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Women Struggling with their Marriages in Kate Chopin's "The Story of an Hour" and "Desiree's Baby"

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Kate Chopin is an American author who wrote two novels and about a hundred short stories in the 1890s. Most of her fiction is set in Louisiana and most of her work focuses on the lives of intelligent women. Two widely known short stories that Chopin wrote are The Story of an Hour and Desiree’s Baby. Both stories are about women who have struggling relationships with their husbands. The Story of an Hour is about a woman, Mrs. Mallard, who suffers with a heart problem. Her husband’s friend, Richards, and her sister Josephine have to tell Mrs. Mallard that her husband has died in a train accident. They are both concerned that this news might danger Mrs. Mallard’s health. However, when Mrs. Mallard hears about the news, she feels excitement…show more content…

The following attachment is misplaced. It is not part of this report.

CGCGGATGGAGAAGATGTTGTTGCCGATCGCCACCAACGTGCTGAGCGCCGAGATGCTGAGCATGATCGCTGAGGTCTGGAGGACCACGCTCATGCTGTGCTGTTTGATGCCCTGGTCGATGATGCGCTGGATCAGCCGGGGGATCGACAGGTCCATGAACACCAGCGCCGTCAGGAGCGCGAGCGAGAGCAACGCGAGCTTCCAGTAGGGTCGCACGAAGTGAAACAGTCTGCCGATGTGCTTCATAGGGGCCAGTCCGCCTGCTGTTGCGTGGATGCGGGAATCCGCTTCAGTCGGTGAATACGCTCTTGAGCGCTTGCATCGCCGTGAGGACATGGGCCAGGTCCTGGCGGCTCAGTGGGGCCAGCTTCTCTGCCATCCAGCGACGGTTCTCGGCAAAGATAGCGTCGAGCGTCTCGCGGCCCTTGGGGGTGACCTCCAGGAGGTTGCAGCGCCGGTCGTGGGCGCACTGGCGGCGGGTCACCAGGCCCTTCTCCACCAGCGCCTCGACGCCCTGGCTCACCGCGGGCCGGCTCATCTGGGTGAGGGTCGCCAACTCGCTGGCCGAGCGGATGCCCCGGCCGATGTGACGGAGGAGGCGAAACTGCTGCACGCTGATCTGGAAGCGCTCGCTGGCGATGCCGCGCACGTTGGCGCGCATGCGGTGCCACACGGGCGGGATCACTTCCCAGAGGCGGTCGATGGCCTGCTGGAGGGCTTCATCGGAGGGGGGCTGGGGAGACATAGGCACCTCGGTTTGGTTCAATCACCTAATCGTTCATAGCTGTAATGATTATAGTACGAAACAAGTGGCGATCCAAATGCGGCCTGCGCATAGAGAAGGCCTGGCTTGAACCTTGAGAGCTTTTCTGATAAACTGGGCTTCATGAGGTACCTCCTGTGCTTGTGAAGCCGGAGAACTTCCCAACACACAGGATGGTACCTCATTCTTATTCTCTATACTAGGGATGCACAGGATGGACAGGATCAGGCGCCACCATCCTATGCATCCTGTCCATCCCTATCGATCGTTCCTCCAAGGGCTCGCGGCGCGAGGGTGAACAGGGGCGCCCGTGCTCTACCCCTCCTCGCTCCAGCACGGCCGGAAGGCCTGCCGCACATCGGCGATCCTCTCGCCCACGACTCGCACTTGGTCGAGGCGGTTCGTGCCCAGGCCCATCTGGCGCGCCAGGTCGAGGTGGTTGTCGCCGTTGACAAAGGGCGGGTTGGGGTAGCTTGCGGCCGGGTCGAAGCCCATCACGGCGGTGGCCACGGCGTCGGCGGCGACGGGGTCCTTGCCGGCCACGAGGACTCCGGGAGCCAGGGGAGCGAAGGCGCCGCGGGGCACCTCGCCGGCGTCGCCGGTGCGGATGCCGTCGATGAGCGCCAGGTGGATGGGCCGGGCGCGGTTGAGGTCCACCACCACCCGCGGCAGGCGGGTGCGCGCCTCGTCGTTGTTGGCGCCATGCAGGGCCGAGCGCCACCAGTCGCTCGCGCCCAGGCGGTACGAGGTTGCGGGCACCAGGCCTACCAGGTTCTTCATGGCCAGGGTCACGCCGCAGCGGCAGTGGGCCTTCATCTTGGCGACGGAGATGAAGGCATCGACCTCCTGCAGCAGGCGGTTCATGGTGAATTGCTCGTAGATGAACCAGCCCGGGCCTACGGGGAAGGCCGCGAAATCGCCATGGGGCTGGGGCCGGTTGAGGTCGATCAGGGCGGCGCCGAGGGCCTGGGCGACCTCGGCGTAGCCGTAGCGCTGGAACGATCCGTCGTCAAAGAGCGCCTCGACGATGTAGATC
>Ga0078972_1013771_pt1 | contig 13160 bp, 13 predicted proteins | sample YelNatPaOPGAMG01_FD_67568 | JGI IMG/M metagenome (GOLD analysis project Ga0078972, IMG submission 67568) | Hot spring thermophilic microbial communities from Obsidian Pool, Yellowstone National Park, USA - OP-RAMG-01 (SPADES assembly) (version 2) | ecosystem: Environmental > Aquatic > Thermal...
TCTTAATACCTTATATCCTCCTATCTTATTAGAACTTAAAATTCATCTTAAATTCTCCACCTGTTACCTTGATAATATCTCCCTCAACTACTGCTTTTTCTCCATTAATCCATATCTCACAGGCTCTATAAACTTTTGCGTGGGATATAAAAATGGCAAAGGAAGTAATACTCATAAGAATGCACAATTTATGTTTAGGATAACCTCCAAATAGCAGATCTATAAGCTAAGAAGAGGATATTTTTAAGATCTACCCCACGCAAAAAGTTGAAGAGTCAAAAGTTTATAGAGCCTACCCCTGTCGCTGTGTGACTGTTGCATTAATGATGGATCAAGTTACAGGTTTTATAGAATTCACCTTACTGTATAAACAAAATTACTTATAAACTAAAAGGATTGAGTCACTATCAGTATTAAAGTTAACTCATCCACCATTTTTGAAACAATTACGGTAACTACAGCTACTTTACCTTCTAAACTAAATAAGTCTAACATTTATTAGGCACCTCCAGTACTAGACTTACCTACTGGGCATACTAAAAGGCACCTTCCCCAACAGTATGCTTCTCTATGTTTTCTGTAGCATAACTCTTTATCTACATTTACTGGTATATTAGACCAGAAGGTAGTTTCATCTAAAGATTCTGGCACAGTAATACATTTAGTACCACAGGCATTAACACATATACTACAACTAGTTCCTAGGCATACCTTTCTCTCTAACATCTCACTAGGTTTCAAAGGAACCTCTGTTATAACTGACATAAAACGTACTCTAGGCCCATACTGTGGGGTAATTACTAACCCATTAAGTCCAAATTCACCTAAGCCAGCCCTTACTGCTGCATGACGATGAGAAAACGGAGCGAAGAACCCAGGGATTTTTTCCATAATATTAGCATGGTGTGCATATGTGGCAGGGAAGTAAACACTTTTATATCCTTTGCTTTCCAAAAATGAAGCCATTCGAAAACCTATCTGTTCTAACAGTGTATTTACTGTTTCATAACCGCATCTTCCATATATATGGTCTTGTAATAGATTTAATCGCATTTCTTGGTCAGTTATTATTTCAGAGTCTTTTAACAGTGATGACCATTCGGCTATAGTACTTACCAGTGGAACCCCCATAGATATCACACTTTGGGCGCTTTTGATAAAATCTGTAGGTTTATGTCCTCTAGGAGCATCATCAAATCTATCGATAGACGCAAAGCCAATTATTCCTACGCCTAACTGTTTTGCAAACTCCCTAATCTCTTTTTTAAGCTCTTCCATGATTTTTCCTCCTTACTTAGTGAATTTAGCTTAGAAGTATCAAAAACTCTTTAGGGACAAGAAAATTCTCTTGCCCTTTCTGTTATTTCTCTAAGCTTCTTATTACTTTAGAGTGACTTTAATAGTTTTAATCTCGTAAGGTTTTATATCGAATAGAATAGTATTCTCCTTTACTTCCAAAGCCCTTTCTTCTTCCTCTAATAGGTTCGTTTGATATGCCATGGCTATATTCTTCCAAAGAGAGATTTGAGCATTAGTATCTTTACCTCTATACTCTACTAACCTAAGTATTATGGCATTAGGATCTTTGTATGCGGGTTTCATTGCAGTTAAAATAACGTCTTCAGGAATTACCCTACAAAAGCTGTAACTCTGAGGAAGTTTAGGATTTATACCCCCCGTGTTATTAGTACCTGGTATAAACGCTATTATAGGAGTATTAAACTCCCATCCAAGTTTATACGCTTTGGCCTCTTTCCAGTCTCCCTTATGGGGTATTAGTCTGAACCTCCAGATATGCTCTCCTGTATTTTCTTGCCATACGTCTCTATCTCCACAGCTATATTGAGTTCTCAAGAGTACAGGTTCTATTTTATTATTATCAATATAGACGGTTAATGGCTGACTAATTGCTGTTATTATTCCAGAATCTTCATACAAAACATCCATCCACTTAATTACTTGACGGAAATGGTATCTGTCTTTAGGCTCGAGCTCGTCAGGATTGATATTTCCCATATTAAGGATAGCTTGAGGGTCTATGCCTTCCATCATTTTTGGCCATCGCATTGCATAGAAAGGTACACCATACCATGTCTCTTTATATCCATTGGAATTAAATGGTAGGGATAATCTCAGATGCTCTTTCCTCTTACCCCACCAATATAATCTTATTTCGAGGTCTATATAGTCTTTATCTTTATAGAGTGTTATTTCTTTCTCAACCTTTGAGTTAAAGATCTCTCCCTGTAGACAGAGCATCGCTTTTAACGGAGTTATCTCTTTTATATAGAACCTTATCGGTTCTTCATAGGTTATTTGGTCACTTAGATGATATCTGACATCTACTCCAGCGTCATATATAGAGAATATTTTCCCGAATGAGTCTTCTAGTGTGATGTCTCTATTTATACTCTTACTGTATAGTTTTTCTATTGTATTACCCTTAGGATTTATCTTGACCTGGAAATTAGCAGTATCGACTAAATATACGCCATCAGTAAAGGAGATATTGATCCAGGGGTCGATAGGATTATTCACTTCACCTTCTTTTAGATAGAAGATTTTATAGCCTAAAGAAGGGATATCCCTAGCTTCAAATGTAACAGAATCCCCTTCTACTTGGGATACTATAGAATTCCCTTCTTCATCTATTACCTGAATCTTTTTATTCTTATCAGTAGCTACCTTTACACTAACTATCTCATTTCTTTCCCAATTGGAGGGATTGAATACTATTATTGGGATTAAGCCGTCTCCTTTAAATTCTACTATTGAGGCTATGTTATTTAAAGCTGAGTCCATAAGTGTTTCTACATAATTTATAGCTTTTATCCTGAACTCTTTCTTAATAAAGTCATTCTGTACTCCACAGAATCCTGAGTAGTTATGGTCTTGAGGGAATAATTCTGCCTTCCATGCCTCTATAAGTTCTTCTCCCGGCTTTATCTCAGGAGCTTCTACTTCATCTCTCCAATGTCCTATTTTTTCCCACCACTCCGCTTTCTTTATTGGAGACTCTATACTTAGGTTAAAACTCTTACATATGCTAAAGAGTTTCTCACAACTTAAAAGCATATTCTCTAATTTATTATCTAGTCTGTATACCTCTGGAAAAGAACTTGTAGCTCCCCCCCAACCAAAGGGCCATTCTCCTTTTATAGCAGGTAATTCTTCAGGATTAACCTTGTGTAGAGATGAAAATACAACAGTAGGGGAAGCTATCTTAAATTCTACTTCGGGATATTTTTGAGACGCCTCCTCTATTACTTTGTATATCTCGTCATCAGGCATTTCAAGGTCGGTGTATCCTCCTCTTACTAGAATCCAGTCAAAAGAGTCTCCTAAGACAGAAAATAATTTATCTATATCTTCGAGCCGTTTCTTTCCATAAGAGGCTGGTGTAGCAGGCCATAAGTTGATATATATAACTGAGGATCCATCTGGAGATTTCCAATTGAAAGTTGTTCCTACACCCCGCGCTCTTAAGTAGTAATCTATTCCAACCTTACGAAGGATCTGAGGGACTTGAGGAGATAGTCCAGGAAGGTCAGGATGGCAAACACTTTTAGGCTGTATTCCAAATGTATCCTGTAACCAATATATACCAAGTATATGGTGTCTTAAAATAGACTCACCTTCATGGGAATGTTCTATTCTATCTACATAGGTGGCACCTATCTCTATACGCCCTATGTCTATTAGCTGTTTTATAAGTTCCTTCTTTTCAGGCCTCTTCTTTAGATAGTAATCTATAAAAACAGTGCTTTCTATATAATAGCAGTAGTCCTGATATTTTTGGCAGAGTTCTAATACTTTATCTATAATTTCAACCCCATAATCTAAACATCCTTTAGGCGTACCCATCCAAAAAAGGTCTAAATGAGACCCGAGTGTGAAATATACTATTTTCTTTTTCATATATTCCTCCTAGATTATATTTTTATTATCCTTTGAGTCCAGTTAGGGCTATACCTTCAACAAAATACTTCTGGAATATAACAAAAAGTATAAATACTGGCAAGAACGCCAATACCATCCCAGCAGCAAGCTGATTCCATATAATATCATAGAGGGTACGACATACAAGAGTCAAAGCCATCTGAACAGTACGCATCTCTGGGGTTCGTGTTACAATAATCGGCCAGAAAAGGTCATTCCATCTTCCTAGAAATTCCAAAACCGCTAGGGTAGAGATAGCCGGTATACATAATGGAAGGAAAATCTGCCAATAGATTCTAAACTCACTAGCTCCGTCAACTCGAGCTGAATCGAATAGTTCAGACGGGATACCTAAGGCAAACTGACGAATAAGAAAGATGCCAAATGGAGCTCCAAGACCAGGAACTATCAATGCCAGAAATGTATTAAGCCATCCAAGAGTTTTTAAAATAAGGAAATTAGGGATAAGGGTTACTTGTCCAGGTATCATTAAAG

After their marriage, Desiree gives birth to a son. Within a few months, Armand is avoiding spending time with Desiree and their son. One day, she watches a slave fanning her child. She suddenly sees the resemblance between the slave and her own child. When Armand comes, he says that the child is not white, and therefore she is not white. Desiree writes to her mother for an explanation, and her mother responds by telling her to come home. Desiree shows the letter to Armand and asks if he wants her to leave. He answers yes, and she goes outside. Instead of walking on the road, she walks across fields and her and her child are never seen again. A short time after, Armand is burning Desiree’s possessions. He finds a letter his mother sent his father. In it, Armand’s mother says how pleased she is that their son will never know that his mother is of African descent. In both short stories, Chopin uses various rhetorical devices to further the detail of the stories. In The Story of an Hour, Mrs. Mallard is sobbing, as a “child who had cried itself to sleep continues to sob in its dreams.” Mrs. Mallard is crying so much that she is crying “in her dreams,” seeming as if she won’t stop crying. “She carried herself unwittingly like a goddess of Victory.” She feels victorious in a way, winning her freedom. However, she cannot appear victorious, as she must appear grieving. Mrs. Mallard is being pushed
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